The Super Bowl has always been a commercial spectacle. With its advertisements, the half time performances and those who are involved both on the field and those off of it. This year the prime time slots for advertisements that are much sought after and for good reason too, with millions tuning in to watch the coveted Games, have provided fodder for much analysis and discussion.
Famous brands advertised – as usual. Sentiments were evoked in these advertisements – also as usual. However, if one observed closely, it was about the majority of the spectators voicing their views and showing discontent at the status quo. The commercials, as the advertisements are commonly referred to as, portrayed gender inequality through the wage gap issue, the long-standing notion of unity in America through its diversity and a satirical take on the growing concerns for global climate change and wildlife protection – all issues that were on the forefront during much of the lead-up to the Presidential election. The current administration has raised concerns about their stance on such issues. These commercials were unquestionably a not-so-subtle take on the present Government’s doctrine.
The Super Bowl, with its All-American packaging and promotions, has been an annual show of pomp and spectacle that seeks to reaffirm the patriotic sentiment that brings the nation together to self-proclaim themselves as the best in the world. The winning team is greeted and congratulated in the White House, which has been a customary gesture. This year, there have been claims of boycotts from the players on the winning team who have been vocal about their disregard for the newly sworn-in President. As far as making a political statement go, this is right up there.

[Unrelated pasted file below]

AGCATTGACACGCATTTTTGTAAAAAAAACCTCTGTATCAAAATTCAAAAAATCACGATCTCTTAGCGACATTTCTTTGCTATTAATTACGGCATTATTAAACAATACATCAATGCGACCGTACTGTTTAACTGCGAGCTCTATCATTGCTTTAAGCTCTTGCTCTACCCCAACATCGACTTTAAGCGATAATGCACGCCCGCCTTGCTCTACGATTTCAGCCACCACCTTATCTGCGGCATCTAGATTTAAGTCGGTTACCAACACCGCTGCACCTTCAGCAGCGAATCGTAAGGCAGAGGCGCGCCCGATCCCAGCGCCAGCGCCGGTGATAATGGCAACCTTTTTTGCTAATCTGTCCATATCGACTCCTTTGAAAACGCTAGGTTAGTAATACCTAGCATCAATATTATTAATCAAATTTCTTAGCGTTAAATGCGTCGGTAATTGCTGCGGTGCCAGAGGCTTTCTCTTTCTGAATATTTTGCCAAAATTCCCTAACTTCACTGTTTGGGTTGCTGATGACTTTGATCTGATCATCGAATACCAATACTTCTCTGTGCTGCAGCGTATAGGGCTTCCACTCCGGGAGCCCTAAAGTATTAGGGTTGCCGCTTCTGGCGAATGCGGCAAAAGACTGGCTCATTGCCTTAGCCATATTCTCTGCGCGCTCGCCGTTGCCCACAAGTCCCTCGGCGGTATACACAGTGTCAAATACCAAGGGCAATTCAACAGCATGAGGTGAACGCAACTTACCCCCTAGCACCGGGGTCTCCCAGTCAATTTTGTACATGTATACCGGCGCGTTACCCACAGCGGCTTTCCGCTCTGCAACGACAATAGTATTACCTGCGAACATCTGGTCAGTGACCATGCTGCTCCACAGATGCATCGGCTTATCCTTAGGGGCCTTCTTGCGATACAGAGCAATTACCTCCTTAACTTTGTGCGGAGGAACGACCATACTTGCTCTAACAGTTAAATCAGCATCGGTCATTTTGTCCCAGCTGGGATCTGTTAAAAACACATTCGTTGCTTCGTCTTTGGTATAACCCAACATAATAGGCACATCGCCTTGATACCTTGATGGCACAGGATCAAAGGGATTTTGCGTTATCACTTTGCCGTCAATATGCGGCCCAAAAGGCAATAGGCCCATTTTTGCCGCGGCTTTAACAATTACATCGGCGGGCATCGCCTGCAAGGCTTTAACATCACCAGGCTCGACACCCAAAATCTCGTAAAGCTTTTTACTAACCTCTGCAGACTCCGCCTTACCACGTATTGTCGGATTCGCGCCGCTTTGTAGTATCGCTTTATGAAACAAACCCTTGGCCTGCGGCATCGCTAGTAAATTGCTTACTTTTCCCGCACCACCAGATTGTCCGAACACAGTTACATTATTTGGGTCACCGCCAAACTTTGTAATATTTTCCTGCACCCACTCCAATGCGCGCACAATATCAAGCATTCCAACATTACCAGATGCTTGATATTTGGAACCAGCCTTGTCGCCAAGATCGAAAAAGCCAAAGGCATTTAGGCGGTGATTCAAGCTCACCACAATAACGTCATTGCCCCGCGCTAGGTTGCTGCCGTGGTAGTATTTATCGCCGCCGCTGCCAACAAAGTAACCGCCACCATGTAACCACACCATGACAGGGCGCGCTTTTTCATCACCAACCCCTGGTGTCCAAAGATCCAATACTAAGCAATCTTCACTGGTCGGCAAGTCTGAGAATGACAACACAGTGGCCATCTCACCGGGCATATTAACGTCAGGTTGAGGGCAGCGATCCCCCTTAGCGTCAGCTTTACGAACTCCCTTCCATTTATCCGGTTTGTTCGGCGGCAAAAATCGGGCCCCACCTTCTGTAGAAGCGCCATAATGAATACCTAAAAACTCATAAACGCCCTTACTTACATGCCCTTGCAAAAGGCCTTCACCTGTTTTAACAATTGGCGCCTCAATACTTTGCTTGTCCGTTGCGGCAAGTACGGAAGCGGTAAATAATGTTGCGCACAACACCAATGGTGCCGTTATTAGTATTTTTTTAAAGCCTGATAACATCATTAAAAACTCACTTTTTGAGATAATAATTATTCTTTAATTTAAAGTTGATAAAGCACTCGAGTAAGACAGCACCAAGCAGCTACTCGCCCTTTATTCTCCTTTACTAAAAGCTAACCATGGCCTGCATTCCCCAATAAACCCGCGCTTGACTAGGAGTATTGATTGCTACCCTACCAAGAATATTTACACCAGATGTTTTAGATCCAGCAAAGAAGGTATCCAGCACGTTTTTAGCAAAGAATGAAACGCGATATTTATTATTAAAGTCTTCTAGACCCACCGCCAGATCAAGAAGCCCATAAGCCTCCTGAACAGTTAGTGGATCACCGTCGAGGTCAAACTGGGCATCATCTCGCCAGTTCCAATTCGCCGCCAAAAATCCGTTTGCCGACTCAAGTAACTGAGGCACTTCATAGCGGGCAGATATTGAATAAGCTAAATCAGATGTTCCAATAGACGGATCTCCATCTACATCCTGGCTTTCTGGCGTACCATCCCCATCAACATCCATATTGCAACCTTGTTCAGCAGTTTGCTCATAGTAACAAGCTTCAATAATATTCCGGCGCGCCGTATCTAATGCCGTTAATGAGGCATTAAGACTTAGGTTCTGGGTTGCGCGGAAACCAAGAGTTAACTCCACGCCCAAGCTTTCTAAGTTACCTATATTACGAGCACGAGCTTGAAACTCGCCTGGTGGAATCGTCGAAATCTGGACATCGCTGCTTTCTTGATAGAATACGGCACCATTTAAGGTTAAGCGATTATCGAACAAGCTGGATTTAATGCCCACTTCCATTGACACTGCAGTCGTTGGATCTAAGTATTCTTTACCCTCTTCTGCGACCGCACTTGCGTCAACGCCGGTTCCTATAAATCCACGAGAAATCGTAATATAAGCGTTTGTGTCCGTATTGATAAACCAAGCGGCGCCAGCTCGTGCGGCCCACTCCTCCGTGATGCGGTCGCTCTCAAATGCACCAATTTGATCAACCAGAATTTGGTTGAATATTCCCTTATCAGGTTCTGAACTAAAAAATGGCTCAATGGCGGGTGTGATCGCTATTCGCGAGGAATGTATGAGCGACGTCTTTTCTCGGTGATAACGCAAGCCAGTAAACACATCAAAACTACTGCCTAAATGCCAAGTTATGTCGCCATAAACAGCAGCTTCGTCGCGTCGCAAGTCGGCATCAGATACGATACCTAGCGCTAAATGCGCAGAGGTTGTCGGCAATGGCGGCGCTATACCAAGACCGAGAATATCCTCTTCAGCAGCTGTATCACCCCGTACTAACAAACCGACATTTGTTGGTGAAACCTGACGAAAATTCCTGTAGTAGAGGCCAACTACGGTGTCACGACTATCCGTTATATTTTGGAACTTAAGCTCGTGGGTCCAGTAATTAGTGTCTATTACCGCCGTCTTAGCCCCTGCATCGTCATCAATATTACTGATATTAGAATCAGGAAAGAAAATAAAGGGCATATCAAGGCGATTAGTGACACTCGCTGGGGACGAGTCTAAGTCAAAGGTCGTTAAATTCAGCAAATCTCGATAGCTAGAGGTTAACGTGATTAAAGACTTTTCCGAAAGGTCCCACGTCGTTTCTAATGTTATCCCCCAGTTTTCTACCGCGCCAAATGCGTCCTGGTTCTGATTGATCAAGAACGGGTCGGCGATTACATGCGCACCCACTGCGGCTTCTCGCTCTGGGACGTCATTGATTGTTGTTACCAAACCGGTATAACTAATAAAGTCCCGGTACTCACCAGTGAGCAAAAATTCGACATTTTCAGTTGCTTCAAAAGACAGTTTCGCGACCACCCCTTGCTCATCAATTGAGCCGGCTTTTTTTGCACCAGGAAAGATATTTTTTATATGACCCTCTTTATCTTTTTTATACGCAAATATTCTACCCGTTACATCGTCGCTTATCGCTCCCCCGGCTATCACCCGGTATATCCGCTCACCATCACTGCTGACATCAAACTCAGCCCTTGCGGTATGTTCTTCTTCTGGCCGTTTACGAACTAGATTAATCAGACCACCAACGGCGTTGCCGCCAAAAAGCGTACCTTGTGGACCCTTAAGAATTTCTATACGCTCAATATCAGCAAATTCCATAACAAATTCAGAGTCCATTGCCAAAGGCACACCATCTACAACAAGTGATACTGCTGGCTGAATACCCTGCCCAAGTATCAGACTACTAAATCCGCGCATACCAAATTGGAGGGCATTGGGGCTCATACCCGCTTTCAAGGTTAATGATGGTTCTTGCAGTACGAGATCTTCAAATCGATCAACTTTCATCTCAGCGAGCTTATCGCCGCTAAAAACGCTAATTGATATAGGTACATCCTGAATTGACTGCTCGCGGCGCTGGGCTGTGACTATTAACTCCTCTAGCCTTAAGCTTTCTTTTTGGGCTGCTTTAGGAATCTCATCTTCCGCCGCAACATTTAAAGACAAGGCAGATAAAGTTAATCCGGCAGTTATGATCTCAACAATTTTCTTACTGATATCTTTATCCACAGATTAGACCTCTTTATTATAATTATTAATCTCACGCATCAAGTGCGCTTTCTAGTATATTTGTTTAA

It is worth prodding into the intention of the nature of the advertisements too. Were they undertaken by the brands to distance themselves from the ongoing political rhetoric of isolation? Or was it to take advantage of the commentary and public outcry and cash in on that? Or further still, to bring out and establish what the brands stand for and their stance in the social commentary?
It could be one or all of these reasons.
But, one thing is clear. This year’s Super Bowl was definitely more than the champions. It was about public conscience and political milieu. An overwhelming portion of the American population went out of their way to let the world know that they were bleeding red, white and blue.